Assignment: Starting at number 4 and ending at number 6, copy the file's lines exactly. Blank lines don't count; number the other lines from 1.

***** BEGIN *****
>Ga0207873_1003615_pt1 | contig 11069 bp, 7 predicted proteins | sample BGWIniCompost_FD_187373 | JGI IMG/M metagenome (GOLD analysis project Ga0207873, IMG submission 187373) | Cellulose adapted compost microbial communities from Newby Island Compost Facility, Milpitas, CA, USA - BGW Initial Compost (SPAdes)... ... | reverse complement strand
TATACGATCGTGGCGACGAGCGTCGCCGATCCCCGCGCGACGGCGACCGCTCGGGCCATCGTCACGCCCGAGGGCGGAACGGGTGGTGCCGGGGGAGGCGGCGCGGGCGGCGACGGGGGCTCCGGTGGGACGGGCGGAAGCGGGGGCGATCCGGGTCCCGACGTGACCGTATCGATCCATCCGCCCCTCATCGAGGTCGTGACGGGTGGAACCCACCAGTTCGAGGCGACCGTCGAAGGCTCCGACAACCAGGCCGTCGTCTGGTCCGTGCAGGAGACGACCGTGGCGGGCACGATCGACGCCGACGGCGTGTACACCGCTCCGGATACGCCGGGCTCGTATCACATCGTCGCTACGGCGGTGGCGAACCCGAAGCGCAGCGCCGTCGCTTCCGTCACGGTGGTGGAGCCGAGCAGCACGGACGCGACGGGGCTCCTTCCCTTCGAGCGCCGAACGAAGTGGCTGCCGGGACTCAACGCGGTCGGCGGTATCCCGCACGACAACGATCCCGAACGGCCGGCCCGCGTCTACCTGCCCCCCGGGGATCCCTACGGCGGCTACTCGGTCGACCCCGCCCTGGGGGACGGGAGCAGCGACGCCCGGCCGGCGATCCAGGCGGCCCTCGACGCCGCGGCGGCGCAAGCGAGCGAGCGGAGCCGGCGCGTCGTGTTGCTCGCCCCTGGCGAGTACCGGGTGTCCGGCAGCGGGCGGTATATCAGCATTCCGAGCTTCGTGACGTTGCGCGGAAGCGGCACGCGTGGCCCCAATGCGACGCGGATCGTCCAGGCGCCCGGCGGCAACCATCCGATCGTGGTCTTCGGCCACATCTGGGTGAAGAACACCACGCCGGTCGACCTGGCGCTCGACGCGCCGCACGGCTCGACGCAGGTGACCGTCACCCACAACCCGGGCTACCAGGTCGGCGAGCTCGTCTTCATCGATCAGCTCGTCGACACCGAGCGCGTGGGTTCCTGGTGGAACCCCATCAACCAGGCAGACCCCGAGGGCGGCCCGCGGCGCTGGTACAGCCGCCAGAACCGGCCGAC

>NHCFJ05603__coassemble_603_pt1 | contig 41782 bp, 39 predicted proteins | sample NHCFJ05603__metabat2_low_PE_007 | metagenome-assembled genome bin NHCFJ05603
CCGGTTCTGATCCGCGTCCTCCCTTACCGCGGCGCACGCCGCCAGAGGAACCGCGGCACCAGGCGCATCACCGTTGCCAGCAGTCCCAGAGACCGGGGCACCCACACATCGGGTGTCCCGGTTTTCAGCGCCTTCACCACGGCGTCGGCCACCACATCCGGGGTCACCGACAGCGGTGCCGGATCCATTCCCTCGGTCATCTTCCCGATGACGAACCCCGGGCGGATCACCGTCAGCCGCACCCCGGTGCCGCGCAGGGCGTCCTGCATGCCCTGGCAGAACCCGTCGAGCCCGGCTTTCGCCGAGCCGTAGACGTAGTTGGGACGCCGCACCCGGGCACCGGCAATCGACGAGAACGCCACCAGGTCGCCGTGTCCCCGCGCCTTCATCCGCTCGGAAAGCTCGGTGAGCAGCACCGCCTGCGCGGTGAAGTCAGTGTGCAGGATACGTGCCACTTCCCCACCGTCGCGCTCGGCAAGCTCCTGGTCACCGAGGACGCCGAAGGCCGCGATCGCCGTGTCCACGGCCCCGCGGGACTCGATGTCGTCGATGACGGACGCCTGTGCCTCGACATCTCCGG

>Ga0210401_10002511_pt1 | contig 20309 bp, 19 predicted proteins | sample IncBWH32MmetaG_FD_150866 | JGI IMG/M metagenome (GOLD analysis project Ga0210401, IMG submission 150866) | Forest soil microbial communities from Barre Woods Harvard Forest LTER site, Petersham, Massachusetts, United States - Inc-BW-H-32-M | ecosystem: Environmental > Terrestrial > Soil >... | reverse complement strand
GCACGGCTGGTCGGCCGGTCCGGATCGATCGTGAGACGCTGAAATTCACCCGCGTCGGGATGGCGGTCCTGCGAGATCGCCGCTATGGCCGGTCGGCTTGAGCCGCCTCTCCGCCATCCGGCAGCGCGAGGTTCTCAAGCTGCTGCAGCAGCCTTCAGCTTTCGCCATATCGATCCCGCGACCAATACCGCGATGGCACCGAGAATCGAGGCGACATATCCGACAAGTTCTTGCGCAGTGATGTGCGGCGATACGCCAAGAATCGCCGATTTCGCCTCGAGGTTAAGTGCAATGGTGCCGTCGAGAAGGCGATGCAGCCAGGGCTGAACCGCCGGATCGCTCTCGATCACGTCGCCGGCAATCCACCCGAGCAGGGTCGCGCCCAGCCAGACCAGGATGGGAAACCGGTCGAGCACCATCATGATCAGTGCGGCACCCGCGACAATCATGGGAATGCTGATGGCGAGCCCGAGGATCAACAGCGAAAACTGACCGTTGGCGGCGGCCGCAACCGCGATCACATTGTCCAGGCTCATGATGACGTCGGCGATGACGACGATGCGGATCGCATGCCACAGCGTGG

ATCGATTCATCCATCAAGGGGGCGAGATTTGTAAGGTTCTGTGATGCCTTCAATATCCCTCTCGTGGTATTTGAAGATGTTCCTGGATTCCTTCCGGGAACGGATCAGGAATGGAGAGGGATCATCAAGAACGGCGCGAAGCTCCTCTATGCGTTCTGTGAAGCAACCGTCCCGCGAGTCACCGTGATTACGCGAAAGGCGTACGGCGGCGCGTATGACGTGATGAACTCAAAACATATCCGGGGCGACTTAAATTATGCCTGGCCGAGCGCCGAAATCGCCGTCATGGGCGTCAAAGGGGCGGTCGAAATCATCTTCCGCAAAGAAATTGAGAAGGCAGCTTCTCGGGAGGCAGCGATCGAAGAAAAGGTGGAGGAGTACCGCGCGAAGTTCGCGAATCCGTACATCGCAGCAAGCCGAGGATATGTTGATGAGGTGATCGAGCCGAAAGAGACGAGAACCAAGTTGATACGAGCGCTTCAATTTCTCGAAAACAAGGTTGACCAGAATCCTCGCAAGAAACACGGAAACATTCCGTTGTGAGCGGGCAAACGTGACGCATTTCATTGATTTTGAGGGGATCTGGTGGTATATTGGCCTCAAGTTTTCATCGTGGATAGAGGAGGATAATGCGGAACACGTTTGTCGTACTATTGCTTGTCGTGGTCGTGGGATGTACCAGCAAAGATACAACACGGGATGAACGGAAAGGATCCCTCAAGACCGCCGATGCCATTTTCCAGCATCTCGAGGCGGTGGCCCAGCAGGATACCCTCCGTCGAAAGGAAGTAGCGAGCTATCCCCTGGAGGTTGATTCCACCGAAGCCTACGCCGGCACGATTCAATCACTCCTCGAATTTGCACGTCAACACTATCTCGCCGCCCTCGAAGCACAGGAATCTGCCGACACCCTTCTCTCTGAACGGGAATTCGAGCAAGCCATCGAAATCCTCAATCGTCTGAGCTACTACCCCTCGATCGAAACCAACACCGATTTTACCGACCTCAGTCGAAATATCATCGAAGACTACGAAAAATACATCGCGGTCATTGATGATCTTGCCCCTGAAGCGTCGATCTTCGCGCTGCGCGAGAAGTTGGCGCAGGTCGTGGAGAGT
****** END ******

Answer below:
CCGGTTCTGATCCGCGTCCTCCCTTACCGCGGCGCACGCCGCCAGAGGAACCGCGGCACCAGGCGCATCACCGTTGCCAGCAGTCCCAGAGACCGGGGCACCCACACATCGGGTGTCCCGGTTTTCAGCGCCTTCACCACGGCGTCGGCCACCACATCCGGGGTCACCGACAGCGGTGCCGGATCCATTCCCTCGGTCATCTTCCCGATGACGAACCCCGGGCGGATCACCGTCAGCCGCACCCCGGTGCCGCGCAGGGCGTCCTGCATGCCCTGGCAGAACCCGTCGAGCCCGGCTTTCGCCGAGCCGTAGACGTAGTTGGGACGCCGCACCCGGGCACCGGCAATCGACGAGAACGCCACCAGGTCGCCGTGTCCCCGCGCCTTCATCCGCTCGGAAAGCTCGGTGAGCAGCACCGCCTGCGCGGTGAAGTCAGTGTGCAGGATACGTGCCACTTCCCCACCGTCGCGCTCGGCAAGCTCCTGGTCACCGAGGACGCCGAAGGCCGCGATCGCCGTGTCCACGGCCCCGCGGGACTCGATGTCGTCGATGACGGACGCCTGTGCCTCGACATCTCCGG

>Ga0210401_10002511_pt1 | contig 20309 bp, 19 predicted proteins | sample IncBWH32MmetaG_FD_150866 | JGI IMG/M metagenome (GOLD analysis project Ga0210401, IMG submission 150866) | Forest soil microbial communities from Barre Woods Harvard Forest LTER site, Petersham, Massachusetts, United States - Inc-BW-H-32-M | ecosystem: Environmental > Terrestrial > Soil >... | reverse complement strand
GCACGGCTGGTCGGCCGGTCCGGATCGATCGTGAGACGCTGAAATTCACCCGCGTCGGGATGGCGGTCCTGCGAGATCGCCGCTATGGCCGGTCGGCTTGAGCCGCCTCTCCGCCATCCGGCAGCGCGAGGTTCTCAAGCTGCTGCAGCAGCCTTCAGCTTTCGCCATATCGATCCCGCGACCAATACCGCGATGGCACCGAGAATCGAGGCGACATATCCGACAAGTTCTTGCGCAGTGATGTGCGGCGATACGCCAAGAATCGCCGATTTCGCCTCGAGGTTAAGTGCAATGGTGCCGTCGAGAAGGCGATGCAGCCAGGGCTGAACCGCCGGATCGCTCTCGATCACGTCGCCGGCAATCCACCCGAGCAGGGTCGCGCCCAGCCAGACCAGGATGGGAAACCGGTCGAGCACCATCATGATCAGTGCGGCACCCGCGACAATCATGGGAATGCTGATGGCGAGCCCGAGGATCAACAGCGAAAACTGACCGTTGGCGGCGGCCGCAACCGCGATCACATTGTCCAGGCTCATGATGACGTCGGCGATGACGACGATGCGGATCGCATGCCACAGCGTGG